Сайт Информационных Технологий


A.V. Spirov, A.B. Kazansky

The Sechenov Institute of Evolutionary Physiology and Biochemistry, Russian Academy of Sciences

АннотацияМоделирование кинетики активации генных сетей становится одной из актуальных задач современной вычислительной биологии. Суть проблемы заключается в необходимости решения обратной задачи нахождения параметров системы кинетических уравнений частных производных по имеющимся экспериментальным кривым кинетики активации генов сети. Задачу подбора параметров такой системы уравнений в общем виде решают эвристическими методами оптимизации. В этом сообщении обсуждаются вопросы нахождения параметров средствами генетических алгоритмов и гибридными методами оптимизации.

It is increasingly apparent that critical biological processes are under the control of integrated molecular circuits composed of genes. In the last decade, new methods of monitoring gene expression have focused attention on this area by producing exponentially increasing amounts of data. The quantity of this data is reaching and passing the point beyond which it cannot be understood without the aid of new mathematical ideas implemented with modern computing tools. Recent works have shown that it is possible to construct predictive models of the gene networks that control Drosophila segmentation by a method based on large scale computational optimization [Reinitz and Sharp, 1995; 1996]. At present, the range of biological questions that can be investigated with this method are limited by computational capacity. The purpose of the current work is to develop new computational and mathematical tools to push back these limits.

We have elaborated a whole family of new efficient optimization multipurpose methods for analysis of networks of interacting genes, controlling a number of fundamental biological processes. The solving of inverse problem is the kernel of these methods. The procedure reduces to the determination of the parameters of the model (a set of nonlinear ordinary differential equations (ODE's)) by experimentally observed data. The solution - values of parameters is reached by fitting of the trajectories of the equations to the experimental gene expression data and applying least square optimization procedure.

This approach, known as ''gene circuits'', was introduced and developed by Eric Mjolsness, David Sharp and John Reinitz [Mjolsness et al., 1991[. It yields useful biological results, including the correct prediction of certain experimental results when applied to the problem of the formation of the segmental pattern in the fruit fly Drosophila melanogaster [Reinitz and Sharp, 1995; 1996; Kosman et al., 1998].


Circuit-Based Mathematical Models and Self-Learning IdentificationTechniques. This work is aimed at extension of gene regulation network approach on large-scale gene abundance time-series at coarse-grained level of resolution. The Genetic Regulatory Network approach [Reinitz et al., 1995] has as its starting point a description of the embryonic cell nucleus to be analyzed in terms of primitive objects, having an internal states. Namely, the internal state of a nucleus might be given by specifying the concentrations of a certain set of transcription factors.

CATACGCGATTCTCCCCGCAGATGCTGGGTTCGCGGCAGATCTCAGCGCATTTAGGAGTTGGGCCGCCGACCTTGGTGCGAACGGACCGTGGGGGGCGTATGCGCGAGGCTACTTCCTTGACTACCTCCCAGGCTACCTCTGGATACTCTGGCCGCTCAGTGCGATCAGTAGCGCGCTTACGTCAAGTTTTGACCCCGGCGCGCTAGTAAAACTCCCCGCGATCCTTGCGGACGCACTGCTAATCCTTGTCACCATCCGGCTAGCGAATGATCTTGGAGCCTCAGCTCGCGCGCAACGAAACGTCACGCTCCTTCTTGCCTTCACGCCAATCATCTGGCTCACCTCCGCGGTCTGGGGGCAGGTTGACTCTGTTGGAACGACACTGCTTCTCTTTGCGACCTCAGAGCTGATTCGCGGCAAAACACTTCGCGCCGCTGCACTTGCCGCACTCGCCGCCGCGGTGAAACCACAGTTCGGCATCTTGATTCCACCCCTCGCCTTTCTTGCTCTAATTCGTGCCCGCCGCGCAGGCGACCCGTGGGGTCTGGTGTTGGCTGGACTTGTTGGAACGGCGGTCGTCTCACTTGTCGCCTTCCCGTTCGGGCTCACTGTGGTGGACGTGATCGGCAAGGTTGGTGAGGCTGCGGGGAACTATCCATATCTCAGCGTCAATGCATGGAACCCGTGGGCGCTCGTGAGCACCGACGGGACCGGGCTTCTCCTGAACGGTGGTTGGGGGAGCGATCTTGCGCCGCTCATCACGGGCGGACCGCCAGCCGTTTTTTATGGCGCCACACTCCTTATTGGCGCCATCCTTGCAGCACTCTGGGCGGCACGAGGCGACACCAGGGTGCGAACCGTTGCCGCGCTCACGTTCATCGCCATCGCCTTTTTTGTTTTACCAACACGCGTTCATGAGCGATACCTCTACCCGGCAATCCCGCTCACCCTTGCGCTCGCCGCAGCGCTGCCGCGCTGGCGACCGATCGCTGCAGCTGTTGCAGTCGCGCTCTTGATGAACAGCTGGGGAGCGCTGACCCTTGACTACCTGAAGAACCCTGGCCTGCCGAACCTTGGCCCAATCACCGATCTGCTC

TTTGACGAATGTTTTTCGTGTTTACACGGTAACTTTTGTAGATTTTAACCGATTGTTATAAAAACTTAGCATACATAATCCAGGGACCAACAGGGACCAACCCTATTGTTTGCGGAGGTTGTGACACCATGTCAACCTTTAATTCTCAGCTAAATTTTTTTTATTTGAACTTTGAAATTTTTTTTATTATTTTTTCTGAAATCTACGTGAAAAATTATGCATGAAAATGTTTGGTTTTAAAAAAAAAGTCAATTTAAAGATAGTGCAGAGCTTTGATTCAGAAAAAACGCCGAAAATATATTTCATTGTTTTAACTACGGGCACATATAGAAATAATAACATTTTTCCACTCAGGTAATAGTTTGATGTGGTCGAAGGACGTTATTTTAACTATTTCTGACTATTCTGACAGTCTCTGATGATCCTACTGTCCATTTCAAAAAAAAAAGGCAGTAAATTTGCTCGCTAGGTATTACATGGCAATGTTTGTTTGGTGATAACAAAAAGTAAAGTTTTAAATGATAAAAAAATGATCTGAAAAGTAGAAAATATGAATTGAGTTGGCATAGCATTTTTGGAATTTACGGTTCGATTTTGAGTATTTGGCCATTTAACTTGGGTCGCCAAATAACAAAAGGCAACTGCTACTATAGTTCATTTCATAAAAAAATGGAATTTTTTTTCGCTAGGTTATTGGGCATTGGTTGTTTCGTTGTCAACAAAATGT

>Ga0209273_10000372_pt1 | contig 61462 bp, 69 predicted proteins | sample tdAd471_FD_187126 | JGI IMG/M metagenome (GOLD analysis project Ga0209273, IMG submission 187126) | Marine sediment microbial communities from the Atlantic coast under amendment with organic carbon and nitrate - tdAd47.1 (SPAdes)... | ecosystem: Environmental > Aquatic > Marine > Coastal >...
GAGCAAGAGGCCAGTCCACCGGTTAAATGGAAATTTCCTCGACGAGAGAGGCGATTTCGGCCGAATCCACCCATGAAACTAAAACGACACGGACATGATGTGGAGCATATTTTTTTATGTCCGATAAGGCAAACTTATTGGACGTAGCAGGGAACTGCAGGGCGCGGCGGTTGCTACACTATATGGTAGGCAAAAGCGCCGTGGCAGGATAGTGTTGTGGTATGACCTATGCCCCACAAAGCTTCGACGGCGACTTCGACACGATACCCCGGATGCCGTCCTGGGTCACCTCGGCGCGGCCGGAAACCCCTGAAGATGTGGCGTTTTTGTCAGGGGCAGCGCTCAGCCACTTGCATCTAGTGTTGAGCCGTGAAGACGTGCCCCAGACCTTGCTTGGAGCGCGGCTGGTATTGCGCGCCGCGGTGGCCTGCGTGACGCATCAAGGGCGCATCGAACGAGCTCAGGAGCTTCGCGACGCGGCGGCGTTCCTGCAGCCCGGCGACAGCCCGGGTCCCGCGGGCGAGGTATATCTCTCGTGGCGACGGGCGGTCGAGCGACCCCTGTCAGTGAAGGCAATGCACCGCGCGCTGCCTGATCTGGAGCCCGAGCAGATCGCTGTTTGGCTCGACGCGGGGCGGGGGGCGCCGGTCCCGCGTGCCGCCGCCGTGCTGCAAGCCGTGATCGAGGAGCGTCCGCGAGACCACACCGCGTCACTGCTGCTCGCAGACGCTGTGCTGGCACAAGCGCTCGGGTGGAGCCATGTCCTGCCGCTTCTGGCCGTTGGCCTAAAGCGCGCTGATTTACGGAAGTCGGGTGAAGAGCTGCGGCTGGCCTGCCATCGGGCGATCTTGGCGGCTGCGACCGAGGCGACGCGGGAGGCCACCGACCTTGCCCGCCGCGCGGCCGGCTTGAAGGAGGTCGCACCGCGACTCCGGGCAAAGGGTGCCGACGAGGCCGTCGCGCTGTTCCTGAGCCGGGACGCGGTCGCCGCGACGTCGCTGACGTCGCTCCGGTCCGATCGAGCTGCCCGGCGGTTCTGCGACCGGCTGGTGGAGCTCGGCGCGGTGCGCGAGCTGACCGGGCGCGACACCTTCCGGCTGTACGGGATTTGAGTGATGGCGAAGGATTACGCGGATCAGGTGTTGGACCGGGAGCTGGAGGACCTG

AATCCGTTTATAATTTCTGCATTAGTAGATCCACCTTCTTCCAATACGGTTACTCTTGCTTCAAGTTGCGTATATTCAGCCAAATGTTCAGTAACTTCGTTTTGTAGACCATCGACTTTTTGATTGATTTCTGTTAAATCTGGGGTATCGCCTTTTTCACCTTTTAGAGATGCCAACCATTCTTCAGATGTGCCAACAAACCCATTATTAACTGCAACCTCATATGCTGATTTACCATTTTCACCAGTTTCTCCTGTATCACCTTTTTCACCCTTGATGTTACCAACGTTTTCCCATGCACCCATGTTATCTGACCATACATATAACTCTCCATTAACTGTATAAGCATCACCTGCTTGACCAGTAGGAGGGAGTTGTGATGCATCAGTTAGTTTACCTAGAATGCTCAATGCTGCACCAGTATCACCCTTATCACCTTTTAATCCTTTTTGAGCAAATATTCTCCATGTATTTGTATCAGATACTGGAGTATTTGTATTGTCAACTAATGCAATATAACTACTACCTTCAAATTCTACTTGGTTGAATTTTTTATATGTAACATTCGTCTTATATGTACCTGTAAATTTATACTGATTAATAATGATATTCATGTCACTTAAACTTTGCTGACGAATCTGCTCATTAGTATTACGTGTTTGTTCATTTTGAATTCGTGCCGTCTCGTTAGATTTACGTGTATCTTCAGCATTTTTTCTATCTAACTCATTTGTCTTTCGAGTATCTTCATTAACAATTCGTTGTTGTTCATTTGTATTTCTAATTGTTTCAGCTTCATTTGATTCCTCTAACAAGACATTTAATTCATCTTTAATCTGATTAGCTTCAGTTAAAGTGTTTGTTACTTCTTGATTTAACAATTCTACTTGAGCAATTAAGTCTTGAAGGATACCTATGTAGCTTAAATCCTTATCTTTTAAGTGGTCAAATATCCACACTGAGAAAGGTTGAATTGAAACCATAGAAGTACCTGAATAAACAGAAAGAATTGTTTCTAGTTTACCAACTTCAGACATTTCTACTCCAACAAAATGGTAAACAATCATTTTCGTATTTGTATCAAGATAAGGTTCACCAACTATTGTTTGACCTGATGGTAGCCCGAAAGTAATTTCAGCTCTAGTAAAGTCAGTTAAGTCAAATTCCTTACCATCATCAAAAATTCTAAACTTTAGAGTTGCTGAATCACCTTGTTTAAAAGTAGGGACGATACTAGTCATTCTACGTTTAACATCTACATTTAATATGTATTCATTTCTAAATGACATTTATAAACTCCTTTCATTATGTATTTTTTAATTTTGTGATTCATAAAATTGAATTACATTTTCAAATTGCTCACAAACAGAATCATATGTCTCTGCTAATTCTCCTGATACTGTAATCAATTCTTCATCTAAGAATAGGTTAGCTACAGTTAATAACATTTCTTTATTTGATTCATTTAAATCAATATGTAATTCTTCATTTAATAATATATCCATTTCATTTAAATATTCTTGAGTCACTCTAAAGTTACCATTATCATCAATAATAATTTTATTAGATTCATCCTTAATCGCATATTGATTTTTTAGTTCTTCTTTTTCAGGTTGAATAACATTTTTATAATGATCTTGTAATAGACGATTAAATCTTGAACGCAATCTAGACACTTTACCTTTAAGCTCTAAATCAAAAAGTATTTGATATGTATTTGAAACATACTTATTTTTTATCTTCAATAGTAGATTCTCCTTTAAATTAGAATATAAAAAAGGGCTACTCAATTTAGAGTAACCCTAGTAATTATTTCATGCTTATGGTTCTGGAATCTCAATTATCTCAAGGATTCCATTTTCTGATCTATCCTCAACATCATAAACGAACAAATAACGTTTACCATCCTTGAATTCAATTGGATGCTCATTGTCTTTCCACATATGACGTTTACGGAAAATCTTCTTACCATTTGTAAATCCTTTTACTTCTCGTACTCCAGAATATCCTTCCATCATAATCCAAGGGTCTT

Genes are synthetically active and regulate one another: the result is a pattern of regulatory connections between the genes.

Let the interaction of a pair of genes a and b is represent by a single real number Tab of the connection matrix T. There may be many proteins b regulating the gene for protein a and thus influencing the dynamics of a. To make a tractable model, it is assumed that these effects are monotonic in the concentrations and are approximately additive, with nonlinearity confined to sigmoid threshold functions.

Discrete Approach versus a Continuous One. Our aim is to elaborate an effective computational tool for investigation of genetic networks, controlling specific developmental processes in organisms. We tried to reach this aim by perfection of the circuit-based mathematical models, and by developing relevant machine learning identification technique.

The first step in applying of the gene circuit method is to determine the values of Tab and some other parameters. We have got the experimentally observed solutions of gene circuit model, which are gene expression patterns (See Fig. 1). The solutions of these equations depend on both the initial conditions and the values of the parameters of the equations. Our procedure is to fix the initial conditions and seek the set of parameters which minimize the summed squared deviations between the observed data and the solutions of the equations. This procedure is known as a least squares optimization problem. Initially this problem was solved by the method of Simulated Annealing (SA). The advantage of this method is that, under appropriate conditions, it will reliably bring to the global minimum. This advantage is purchased at the cost of intensive computation. In part, this is because a single annealing run requires several million integrations of the equations. Also, because SA is a stochastic method, it is necessary to do repeated fits to ensure that the answer is consistent and reliable.

Recently, Genetic Algorithms (GA) as well as hybrid approach (GA +SA) techniques was applied to this optimization problem [Reinitz, King-Wai Chu, and Deng, 1999]. In this work we try to apply GA technique for discrete versions of genetic circuits approach. Discrete approach implies discrete space of Tab matrix elements. The range of such discrete sets of element values is limited (for example, -128, -64, -32, -16, -8, -4, -2, -1, 1, 2, 4, 8, 16, 32, 64, 128). Mutation, in such a case, is exchange of one of values from this list on another. Advantages of this approach are related with finite set states formed by discrete search manifold. This large but numerable manifold principally allows to look over all points of search space and drastically speed up computations. Weak point of this approach is, of course, coarse-grained level of the search (Cf. Fig. 1 and Fig. 2), while it is tens times faster.